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Using Picture Books to Address Race and Racism

By Tarilyn Little, Program Director of Early Literacy

As our world continues to reckon with the past and present of racism, educational institutions, schools, communities, and families have grappled with how to address these and other topics of injustice with our early childhood and elementary-aged children. Helping them make sense of these issues can feel overwhelming as we try to find the right approach and the right words, especially while we are navigating these issues and experiences ourselves.

Whether addressing something a child has experienced personally or witnessed on the news, discussing identity and identity-based violence, whether it be verbal, social, emotional, or physical, can be difficult. Our impulse as grownups may be to avoid these topics out of discomfort or to protect children or to assume that they are unaware or unaffected. However, they are often more aware and capable than we may think. In addition, by avoiding these topics we miss opportunities to provide safe spaces to process what they may be noticing or experiencing, to affirm their identities and to support healthy development. Fortunately, we do not have to figure it all out alone! One powerful tool that we have to support these conversations is picture books, which have already been written with the development of young children in mind.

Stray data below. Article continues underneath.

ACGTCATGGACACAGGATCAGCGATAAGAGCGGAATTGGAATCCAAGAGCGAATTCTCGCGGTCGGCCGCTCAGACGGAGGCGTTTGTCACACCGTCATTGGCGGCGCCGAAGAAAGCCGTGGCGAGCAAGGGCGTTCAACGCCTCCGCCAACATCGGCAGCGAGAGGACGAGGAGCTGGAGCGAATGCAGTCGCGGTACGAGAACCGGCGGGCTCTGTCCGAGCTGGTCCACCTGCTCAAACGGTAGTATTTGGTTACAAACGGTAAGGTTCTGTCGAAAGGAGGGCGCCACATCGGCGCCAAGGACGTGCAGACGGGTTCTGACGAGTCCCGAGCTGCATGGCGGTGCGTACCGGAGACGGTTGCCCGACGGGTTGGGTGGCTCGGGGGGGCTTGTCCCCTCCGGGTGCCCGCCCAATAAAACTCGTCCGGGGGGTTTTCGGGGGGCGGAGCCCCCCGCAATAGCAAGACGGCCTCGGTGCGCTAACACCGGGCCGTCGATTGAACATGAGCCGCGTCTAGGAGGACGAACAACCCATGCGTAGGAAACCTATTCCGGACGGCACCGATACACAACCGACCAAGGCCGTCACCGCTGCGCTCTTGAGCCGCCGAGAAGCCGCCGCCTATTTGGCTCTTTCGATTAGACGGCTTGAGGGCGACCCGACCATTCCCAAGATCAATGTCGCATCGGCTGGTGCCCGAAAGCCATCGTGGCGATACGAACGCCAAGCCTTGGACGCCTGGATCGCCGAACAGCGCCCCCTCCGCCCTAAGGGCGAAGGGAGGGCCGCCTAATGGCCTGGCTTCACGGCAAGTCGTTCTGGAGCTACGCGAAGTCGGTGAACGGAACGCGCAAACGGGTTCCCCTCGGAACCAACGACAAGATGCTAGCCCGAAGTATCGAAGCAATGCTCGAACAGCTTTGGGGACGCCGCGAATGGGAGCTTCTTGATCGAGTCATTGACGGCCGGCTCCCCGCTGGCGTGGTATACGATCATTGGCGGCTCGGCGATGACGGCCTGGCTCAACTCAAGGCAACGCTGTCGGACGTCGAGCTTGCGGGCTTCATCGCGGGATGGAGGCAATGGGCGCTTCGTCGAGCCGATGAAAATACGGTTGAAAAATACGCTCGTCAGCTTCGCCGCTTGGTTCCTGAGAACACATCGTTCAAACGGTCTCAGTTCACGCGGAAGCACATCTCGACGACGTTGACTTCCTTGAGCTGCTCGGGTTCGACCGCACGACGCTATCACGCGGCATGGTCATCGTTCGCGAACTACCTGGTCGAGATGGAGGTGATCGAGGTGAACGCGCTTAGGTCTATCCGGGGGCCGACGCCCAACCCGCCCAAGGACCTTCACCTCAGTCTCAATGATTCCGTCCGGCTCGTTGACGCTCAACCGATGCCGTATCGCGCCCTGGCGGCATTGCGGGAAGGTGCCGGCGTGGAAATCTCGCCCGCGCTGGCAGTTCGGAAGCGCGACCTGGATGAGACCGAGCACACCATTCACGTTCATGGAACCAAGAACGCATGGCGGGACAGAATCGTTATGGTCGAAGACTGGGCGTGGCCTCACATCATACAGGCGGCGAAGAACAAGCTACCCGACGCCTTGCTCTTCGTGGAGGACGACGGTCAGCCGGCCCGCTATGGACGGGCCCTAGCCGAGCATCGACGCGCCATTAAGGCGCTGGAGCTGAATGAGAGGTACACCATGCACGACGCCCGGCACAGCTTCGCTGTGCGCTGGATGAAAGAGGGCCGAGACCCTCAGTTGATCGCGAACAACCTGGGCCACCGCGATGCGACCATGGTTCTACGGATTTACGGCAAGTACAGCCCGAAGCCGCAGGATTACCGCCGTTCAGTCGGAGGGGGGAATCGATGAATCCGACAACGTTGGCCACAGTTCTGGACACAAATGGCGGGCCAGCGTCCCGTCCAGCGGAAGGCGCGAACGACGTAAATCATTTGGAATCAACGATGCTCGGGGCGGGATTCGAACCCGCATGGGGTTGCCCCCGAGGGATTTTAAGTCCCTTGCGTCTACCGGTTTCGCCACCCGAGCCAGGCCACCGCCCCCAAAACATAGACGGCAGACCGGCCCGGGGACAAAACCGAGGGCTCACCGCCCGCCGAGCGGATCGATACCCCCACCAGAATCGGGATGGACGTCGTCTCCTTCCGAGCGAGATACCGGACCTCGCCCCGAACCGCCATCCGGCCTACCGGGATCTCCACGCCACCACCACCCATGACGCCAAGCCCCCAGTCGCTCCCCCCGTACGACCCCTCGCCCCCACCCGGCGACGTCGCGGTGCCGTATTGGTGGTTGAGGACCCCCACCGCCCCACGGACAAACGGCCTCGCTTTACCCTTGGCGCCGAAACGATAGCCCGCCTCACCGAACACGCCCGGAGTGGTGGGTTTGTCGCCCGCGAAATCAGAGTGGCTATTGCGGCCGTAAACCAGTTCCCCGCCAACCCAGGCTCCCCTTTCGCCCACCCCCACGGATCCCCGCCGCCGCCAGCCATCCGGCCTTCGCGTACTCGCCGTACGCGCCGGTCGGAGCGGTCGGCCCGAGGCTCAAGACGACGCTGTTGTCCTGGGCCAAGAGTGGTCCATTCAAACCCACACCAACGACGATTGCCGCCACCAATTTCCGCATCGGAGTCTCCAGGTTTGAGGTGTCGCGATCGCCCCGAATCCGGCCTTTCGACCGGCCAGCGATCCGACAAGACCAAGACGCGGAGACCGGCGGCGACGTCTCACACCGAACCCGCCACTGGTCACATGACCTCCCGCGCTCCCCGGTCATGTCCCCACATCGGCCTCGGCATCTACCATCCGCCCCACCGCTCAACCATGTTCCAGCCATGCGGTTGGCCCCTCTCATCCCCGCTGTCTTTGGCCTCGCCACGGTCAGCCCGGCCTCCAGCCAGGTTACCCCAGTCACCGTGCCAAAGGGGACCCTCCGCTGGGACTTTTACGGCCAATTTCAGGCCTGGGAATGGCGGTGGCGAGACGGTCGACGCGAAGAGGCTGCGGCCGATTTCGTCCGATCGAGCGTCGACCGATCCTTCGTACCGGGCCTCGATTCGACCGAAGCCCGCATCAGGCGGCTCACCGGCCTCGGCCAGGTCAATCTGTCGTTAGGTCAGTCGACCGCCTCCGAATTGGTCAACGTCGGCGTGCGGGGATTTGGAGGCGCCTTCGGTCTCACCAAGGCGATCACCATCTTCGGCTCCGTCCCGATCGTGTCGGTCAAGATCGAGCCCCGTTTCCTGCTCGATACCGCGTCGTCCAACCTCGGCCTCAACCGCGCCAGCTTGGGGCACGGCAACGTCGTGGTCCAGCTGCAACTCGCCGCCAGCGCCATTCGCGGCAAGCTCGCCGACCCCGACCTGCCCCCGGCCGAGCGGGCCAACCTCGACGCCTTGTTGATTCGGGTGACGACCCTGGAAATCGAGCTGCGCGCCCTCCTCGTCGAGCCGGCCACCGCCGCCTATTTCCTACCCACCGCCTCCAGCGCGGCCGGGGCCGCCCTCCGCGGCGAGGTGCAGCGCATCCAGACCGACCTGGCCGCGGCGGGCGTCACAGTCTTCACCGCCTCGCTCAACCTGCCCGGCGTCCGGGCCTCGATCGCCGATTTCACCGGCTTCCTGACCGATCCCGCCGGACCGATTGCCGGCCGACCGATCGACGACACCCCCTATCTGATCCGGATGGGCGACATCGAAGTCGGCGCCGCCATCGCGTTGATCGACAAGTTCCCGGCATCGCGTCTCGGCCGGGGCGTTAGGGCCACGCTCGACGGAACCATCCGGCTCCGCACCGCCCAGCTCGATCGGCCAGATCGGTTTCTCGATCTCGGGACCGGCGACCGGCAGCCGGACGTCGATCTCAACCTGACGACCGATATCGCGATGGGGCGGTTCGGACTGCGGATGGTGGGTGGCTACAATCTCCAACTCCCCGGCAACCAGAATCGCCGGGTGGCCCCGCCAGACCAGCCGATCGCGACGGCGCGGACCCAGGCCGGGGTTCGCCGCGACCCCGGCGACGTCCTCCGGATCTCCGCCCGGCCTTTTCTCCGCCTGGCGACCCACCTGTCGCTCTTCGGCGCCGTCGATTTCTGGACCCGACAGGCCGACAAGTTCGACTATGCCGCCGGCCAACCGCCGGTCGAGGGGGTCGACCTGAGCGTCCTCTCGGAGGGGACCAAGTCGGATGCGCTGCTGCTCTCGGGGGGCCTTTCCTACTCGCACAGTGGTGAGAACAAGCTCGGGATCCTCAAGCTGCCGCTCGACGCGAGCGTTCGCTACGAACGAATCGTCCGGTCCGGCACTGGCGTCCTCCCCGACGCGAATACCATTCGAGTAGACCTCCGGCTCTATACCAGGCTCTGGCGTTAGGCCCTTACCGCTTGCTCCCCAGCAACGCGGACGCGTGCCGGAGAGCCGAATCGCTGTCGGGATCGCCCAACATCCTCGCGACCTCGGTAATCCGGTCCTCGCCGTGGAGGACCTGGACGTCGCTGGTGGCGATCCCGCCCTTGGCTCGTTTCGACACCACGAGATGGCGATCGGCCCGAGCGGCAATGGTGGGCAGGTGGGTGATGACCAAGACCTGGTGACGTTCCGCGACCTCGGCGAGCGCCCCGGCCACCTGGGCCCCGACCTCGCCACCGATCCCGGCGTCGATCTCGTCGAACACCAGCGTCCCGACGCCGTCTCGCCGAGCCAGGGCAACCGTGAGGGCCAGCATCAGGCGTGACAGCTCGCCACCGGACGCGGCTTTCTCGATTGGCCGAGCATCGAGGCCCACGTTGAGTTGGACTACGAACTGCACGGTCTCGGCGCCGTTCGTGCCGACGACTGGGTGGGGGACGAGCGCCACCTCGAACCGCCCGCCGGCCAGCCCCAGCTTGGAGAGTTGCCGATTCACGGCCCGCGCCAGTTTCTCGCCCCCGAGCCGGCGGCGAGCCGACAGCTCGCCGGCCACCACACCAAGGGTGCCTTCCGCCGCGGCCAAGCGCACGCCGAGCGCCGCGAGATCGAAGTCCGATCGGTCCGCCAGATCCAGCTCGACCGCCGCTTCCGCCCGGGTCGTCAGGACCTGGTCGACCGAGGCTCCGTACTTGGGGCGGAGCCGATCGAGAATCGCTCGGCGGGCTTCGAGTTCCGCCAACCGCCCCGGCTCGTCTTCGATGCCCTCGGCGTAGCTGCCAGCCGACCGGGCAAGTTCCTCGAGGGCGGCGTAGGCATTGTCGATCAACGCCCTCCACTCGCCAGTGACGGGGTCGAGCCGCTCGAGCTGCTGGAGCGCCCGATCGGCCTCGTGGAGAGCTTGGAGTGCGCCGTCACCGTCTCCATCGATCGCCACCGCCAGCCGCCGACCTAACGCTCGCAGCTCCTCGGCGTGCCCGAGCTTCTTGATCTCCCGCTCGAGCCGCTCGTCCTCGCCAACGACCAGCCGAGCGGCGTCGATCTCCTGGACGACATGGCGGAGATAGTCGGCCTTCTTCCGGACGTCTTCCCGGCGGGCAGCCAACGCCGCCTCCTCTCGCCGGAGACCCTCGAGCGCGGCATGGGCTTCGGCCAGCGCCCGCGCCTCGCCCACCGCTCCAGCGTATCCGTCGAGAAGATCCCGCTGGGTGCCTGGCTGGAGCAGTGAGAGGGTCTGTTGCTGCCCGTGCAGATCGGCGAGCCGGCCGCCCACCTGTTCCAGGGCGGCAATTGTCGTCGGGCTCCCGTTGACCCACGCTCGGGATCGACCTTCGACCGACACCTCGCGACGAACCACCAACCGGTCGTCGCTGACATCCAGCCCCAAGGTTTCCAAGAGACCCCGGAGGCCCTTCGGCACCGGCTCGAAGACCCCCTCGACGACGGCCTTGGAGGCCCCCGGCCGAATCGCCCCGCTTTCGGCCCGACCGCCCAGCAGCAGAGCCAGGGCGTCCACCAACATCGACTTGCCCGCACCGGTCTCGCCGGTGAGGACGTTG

Combined with an open, supportive space and shared dialogue, picture books can be powerful and developmentally-appropriate tools for supporting self-awareness, social awareness, healing, and agency, all critical when seeking to address and redress racism and other forms of identity-based violence. So what kinds of books should we use? There are four kinds of books that I recommend using together to promote understanding of the issues, while also allowing for positive affirmation and protecting wellbeing.

Big Idea Books

Big idea books provide child-friendly scenarios to explore universal themes or complex concepts. These books are a great foundation for discussing concepts like identity, difference, acceptance, empathy, inclusion, fairness, courage, freedom, solidarity, and standing up for what you believe in.